-No. No it isn't. It is in fact significantly safer than, for example, running. In fact, strength specifically protects you from injury (stronger people are harder to kill etc.). Yeah, if you squat completely wrong, it could very well hurt you. That's the lesson: squat right. It will save you all kinds of trouble.

This last one isn't really a misconception as such, but it still kind of irritates me.

"I don't care about being able to squat 600 pounds"
- No one is saying that you need to squat 600 pounds, just that it would be be beneficial for you to be strong on a general level. People often equate strength with powerlifting or olympic weightlifting but those two sports are an extreme specialization in strength (or explosive strength in the case of OL, to be exact). I never try to convince anyone to do that, I just tell them that if you get stronger on a reasonable level, it will be beneficial.

SckizoBoy:

Blimey... we must find a physicist to explain this! Just guessing, but I think the density of the uranium layer within the ceramic tiles, probably just in front of the matrix layer makes it a helluva lot tougher in terms of taking the impact out of kinetic projectiles... not sure how it'd work against shaped projectiles, but eh... strange that... -_-

I might be imagining this, but I do recall seeing a video of a two-stage Russian RPG test on an Abrams A2 with no effect (on the frontal armor that is).

rium125:
As a tabletop gamer, I'm often annoyed by people confusing my hobby with LARP, and confusing LARP with what they saw in the film 'Role Models' it's somewhat frustrating to keep having to explain that no, I don't spend my weekends running round the park in a cape waving a stick like an excitable 8-year old.

yeah, it does get annoying when someone hears that i played D&D or any other rpg, and think im a satan worshiper or i have no friends, or that i secretly believe i honestly am the character(s) i play as in those games.

now, this is far from an area of expertise (i honestly never bothered to memorize all of the rules, or even all of the core game mechanics, because my dm is horrible with the crunch, and so many things simply never came up), but it is still irksome.

Because I'm a musician and in a rock band, people call me a rock star. Ignoring the fact that I absolutely loathe that phrase (I'm a punk guy, what can I say?), it also makes no sense to call me that. Do I have millions of fans? No. Do I have millions of dollars? No. Do people generally know who the fuck I am? Hahaha no. My other beef is when people say that having a guitar gets you girls. Yeah, if you're playing Jason Mraz. Not so much if you play Stooges and Mudhoney.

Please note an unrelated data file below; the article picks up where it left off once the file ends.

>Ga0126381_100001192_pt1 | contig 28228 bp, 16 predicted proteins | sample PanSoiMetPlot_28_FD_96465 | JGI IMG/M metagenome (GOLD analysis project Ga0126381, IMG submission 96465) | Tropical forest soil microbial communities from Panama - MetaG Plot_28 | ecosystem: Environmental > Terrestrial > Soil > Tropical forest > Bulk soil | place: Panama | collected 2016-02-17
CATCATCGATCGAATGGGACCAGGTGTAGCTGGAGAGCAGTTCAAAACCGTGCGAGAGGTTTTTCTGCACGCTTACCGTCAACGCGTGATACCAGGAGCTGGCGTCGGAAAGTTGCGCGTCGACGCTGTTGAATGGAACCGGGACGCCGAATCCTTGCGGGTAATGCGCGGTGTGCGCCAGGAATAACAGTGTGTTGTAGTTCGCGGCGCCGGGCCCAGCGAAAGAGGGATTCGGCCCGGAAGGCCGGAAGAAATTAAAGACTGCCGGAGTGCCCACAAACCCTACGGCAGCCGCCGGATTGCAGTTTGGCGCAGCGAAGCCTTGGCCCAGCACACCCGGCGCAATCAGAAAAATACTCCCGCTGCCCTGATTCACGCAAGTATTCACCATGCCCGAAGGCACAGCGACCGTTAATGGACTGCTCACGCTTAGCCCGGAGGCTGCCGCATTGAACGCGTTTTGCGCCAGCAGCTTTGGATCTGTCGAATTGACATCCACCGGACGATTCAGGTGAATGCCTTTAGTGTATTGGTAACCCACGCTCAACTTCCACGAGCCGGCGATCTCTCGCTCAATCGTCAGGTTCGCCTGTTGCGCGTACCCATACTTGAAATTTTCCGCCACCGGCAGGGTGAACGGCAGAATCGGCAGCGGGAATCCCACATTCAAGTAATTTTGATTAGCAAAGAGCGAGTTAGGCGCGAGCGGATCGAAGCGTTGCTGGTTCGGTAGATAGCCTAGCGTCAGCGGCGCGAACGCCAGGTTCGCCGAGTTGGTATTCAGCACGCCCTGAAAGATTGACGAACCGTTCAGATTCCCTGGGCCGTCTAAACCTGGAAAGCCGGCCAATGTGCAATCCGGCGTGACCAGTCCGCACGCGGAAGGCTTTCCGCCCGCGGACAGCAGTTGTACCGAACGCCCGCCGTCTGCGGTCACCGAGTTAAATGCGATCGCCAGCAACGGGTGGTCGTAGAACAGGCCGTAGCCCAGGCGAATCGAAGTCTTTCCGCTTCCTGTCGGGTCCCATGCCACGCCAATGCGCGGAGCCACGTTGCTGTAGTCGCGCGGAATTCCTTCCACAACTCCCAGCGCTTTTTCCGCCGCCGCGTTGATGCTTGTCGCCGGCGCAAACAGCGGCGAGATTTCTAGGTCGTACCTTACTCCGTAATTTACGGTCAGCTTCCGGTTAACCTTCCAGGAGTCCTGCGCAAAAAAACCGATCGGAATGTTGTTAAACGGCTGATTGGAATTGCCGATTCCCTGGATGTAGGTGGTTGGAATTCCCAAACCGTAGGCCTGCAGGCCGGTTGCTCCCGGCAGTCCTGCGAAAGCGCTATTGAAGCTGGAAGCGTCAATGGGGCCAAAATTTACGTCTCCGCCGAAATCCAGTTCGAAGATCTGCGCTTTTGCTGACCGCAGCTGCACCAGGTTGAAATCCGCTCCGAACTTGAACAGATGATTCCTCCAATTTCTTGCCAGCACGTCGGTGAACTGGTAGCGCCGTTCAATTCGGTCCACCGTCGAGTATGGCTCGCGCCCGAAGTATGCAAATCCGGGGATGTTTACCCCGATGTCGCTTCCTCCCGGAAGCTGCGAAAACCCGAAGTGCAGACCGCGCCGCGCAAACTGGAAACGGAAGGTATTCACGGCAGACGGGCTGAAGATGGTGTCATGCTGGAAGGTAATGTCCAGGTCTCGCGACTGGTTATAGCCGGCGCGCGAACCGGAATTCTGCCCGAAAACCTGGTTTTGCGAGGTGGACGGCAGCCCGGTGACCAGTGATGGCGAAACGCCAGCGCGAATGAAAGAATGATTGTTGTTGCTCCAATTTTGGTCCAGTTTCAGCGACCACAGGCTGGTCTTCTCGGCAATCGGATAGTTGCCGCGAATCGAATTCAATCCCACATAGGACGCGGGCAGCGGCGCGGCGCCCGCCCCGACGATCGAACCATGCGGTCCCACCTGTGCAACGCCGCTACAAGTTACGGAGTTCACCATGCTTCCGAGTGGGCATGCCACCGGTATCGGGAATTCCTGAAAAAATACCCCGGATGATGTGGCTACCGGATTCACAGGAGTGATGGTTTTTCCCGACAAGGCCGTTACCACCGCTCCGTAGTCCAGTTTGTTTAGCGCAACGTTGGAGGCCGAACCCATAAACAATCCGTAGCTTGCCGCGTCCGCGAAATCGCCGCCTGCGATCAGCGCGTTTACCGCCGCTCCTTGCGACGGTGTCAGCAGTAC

I suppose my area of expertise would be writing and debate. And I have to say, I'm often faced with people that assume that because I write well, in casual chat I'm always going to type with proper capitalization and punctuation. It's really not the case; unlike most, I've learned my language of choice well enough that I've earned the right to abuse it.

JoJo:
entertainment

I thought that required blood sacrifice?

Just to clarify, I say this in good humour.

OT: I am a programmer. For whatever reason, people think that you can program something that can do all of their work with a press of a button, and complain about the documentation being too damn difficult. I ask you: If one could program software that would replace you, would you be here?

klown:
They think they can give me an email address and I should be able to hack the password in no time flat and give them full access to it.

Yes you can: http://www.whatsmypass.com/the-top-500-worst-passwords-of-all-time

"There are no mistakes in art".

Sure...if you don't know what you are fucking TRYING TO ACHIEVE.

Moose:

disgruntledgamer:

Moose:
Graduated with a degree in Archaeology a few years back. The amount of people who had asked me if I had dug up any dinosaurs....

Are you serious? People confuse ancient human civilizations with paleontology.

Yeah it happens. I just tell them I don't dig deep enough to find dinosaurs. Saves me trying to explain that the study of dinosaurs is a different thing entirely.